How to Write Better Dialogue ‘Schitt’s Creek’ Style

[Schitt’s Creek Poster]
Photo courtesy of IMDb

I’ve read a lot over the years—not as much as some of those insane speed readers who seem to devour a book a day, but a lot. In fiction, my tastes vary between pulp and literary. And I have to say, a lot of literary writers write dialogue that is wooden and boring. I mean, I know this stuff is supposed to be highbrow and all, but honestly! Sometimes, I want to reach in between the pages and strangle the writer with his typewriter ribbon while screaming, “Nobody talks like that in real life!”

If you are, like me, a modern writer, and you suspect your characters’ speech is less than scintillating, then I have a tip for you: watch more movies and television—especially TV. And I’m not talking about network sitcoms. There’s nothing worse than trying to pass off bad writing by adding a laugh track. ‘Schitt’s Creek’ is a Canadian show I had the pleasure of watching on Amazon Prime recently. At least two of the stars—Eugene Levy and Catherine O’Hara—you will recognize from their work in many of Christopher Guest’s mockumentaries like ‘Best in Show’ and ‘A Mighty Wind.’ This outing, if you check the credits, seems to have required the entire Levy clan. Nevertheless…

It’s Not What You Say
Let me start by saying that the show is hilarious. Not so much the situation, though. Essentially, this production is a reimagining of the old fish-out-of-water series ‘Green Acres.’ You know, cultured, affluent people finding themselves in the middle of Armpit, USA. What’s funny is the dialogue, which is very well written and real. And it’s different from what you’d find in a David Mamet script (think ‘Glengarry Glen Ross’) where words are more weapons than communication, or in an Aaron Sorkin show (think ‘The Newsroom’) where everyone is super-smart and acts accordingly. (Both are outstanding, BTW.)

In ‘Schitt’s Creek,’ the way people speak is authentic. I mean, I’ve heard people in the street who carry on like this. I’m not going to go into the plot; you can watch the show for yourself. I want to focus on the dialogue. Now, I’ve identified four qualities I think writers will find useful:

  • Everyone is passive-aggressive.
  • People speak past each other.
  • Characters lie their ass off.
  • There’s a boatload of upspeak.

I Love You—I Hate You
Practically every time someone attempts to give a compliment, what comes out is laced with venom. But in a nice way! Here’s an example. Johnny, Moira, and their son, David, arrive at the Mayor’s house for dinner—a meal none of them are not looking forward to sharing with their hosts Roland and Jocelyn.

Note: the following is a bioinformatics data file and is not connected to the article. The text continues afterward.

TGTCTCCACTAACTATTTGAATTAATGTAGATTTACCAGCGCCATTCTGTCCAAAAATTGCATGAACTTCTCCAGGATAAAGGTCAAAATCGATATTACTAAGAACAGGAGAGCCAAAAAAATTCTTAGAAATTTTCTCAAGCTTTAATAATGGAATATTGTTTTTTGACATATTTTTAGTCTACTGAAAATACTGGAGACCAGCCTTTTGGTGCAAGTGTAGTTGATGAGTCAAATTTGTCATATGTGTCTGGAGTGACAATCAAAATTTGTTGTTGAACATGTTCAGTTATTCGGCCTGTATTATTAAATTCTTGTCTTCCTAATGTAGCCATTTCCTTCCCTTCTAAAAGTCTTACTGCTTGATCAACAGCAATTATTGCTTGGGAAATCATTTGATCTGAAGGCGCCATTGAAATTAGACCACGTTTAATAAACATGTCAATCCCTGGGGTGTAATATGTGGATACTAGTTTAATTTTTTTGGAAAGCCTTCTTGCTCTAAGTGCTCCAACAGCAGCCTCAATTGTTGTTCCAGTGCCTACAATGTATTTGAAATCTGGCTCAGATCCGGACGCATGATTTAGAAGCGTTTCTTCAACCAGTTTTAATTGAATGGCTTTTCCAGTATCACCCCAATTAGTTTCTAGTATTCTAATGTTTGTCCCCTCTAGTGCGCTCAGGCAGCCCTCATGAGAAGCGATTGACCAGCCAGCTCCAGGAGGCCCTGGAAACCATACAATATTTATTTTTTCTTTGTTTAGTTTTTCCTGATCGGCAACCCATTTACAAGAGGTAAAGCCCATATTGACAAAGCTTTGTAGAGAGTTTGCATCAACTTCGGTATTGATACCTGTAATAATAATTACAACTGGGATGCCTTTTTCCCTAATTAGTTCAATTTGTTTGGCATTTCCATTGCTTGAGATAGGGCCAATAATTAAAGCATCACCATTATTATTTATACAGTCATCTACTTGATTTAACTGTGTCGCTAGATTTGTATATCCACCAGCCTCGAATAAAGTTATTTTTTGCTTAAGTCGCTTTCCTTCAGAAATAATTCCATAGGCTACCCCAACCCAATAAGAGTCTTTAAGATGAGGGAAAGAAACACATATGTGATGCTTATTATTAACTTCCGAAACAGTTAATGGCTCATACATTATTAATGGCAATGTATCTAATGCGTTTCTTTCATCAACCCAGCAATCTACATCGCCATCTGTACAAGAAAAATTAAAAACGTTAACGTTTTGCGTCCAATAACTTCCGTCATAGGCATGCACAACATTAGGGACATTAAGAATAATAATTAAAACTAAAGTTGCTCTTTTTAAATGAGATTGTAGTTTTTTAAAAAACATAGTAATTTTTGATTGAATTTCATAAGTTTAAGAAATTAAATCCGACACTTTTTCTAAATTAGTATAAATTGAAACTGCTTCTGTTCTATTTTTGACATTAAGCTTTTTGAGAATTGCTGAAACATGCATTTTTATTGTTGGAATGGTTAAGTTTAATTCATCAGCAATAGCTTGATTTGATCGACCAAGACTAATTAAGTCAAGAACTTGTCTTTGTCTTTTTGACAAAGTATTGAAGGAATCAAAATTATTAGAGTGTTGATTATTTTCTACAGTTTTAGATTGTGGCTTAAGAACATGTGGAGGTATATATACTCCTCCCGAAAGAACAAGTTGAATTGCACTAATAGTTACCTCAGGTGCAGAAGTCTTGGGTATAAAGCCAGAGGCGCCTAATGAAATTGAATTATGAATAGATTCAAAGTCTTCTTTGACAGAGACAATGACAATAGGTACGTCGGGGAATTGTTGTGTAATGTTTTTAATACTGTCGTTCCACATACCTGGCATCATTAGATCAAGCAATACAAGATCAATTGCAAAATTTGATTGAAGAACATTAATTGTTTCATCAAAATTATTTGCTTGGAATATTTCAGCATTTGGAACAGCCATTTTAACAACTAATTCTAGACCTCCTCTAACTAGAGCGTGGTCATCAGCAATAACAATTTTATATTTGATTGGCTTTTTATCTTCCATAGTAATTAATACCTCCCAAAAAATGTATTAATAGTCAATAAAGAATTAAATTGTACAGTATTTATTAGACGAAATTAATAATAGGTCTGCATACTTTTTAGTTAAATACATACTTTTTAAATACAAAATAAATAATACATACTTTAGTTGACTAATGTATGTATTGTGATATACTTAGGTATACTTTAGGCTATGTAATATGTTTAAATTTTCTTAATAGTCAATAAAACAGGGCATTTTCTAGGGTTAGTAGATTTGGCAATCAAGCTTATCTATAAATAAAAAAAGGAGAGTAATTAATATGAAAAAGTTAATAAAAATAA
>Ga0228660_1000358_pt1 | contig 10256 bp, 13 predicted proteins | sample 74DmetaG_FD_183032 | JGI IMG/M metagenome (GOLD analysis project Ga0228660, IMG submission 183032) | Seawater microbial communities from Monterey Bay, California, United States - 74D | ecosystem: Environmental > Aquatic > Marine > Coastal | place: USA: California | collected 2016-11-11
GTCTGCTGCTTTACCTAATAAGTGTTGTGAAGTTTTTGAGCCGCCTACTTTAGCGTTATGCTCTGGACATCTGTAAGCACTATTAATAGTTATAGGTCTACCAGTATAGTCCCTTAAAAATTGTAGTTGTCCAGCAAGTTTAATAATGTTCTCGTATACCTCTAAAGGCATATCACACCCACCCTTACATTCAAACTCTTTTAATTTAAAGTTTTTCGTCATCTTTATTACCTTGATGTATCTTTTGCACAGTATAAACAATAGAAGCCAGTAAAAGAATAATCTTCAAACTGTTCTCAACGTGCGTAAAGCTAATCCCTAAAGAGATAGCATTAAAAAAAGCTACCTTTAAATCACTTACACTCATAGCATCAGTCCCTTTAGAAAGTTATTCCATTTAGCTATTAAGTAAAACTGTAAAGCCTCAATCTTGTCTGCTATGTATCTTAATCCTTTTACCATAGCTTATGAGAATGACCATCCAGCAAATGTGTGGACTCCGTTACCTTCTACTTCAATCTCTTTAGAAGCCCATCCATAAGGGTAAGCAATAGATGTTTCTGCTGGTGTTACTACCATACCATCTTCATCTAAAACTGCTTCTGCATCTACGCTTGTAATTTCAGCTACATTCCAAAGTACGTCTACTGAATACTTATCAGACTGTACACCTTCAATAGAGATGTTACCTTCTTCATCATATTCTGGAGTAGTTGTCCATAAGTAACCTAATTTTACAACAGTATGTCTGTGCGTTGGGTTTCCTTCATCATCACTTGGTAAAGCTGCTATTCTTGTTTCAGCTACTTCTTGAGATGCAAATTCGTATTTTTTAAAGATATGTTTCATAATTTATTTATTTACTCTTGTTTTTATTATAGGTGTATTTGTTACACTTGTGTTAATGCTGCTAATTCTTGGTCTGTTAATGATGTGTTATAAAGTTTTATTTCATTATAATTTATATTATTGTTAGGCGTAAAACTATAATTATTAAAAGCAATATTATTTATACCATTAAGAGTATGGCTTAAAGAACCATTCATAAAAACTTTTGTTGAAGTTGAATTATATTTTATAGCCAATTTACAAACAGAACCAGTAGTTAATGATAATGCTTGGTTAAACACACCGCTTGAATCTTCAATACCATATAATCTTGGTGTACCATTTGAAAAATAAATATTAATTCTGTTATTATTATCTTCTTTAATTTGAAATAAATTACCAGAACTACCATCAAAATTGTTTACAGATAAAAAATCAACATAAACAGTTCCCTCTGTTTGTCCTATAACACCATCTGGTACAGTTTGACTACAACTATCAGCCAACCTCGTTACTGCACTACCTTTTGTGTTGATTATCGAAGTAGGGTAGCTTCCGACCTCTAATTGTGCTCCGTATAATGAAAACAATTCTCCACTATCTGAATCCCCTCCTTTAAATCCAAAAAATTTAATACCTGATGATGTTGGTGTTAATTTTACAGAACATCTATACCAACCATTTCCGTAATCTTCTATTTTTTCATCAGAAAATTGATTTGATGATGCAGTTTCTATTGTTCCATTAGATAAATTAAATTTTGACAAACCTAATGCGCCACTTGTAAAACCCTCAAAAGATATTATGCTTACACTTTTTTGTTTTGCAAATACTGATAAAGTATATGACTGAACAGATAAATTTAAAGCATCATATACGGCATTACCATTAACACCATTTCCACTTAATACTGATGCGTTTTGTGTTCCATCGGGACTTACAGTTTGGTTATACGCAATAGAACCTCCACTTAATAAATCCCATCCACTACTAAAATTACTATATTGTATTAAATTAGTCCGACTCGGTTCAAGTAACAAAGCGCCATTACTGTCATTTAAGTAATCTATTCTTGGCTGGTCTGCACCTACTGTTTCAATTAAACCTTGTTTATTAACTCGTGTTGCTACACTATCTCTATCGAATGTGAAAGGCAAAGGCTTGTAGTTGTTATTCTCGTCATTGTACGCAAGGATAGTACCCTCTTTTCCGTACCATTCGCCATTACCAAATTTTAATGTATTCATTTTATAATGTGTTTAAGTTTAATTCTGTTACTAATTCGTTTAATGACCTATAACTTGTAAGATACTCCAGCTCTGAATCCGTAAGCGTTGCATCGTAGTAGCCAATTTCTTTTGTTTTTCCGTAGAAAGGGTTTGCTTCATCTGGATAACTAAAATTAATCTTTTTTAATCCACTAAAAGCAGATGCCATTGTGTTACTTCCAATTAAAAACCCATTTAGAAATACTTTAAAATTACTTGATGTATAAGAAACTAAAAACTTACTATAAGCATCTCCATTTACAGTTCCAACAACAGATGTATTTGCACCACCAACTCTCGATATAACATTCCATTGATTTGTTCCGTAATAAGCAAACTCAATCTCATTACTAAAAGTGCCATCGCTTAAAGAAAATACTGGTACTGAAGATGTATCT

DAVID

You have a really lovely home. It’s really, um,

understated.

JOCELYN

Thank you. I get a lot of my ideas from magazines.

MOIRA

Don’t be modest. This is one hundred percent you

and only you.

In lesser hands, this scene would have been written broadly, with someone making a tasteless wisecrack about an ugly table lamp. (Cue laugh track.) In this scene, however, everyone knows what’s being said, and no one is fooled. But each character still manages to maintain a razor-thin veneer of social grace. Think about adding this layer of subtlety to one or more of your characters and see what happens to your scenes.

Hello? Is Anyone Listening?
There’s a wonderful exchange when the motel manager, Stevie, lets David know she’s going to a “sketchy” bar later. David immediately invites himself, but it’s clear she’s not comfortable with that.

DAVID

We’re going to be each other’s wing people tonight.

Um… Now, how diverse is the clientele at this local

drinkery?

STEVIE

I would say, very diverse.

DAVID

Do you remember what life was like before dating

apps? Both excited and terrified for tonight.

STEVIE

I don’t think I ever said you could come.

DAVID

Okay, so what time, though? Um… And is there a

dress code? ’Cause I want to come prepared.

For me, this scene illustrates so well that each character is determined to further their own agenda. So, even though these two are having a conversation, they are actually talking past each other toward the outcome they desire. Stevie doesn’t want David to go, and he wants to.

I Can See Why You Would Think That
Lying is a staple in television comedy, but these guys do it with elegance and grace. So much of it is used to cover something up, but sometimes, it’s to shield the other person from reality because, well, it’s just too much trouble being honest. In this exchange, David has reluctantly decided to find a job, and he’s asking for Stevie’s help:

STEVIE

Do you have any other skills or areas of expertise?

DAVID

Uh, I’ve been told I have really good taste?

STEVIE

Uh, well, that’s good. Um, let’s see… Oh! Bag boy at

the grocery store.

DAVID

I don’t know what that is.

STEVIE

You put groceries in bags so that people can carry

their groceries out of the grocery store.

DAVID

Okay. And how much do you think that would pay?

STEVIE

Mm… I’m gonna say minimum wage.

DAVID

Which is what, forty, forty-five something an hour?

STEVIE

Exactly.

This Is a Statement of Fact?
I’m not really sure where upspeak (or uptalk) came from. I want to say it all started with the movie ‘Valley Girl.’ But today, everyone does it—even me, sometimes. And if you don’t have at least one or two characters speaking that way in your book, you’re probably not trying hard enough to get some variety in your dialogue.

In ‘Schitt’s Creek,’ David and his sister, Alexis, do it a lot. In fact, most of the townies don’t speak that way, so there’s a nice contrast. I won’t provide any dialogue examples here because there are too many. But here’s a clip to get you started: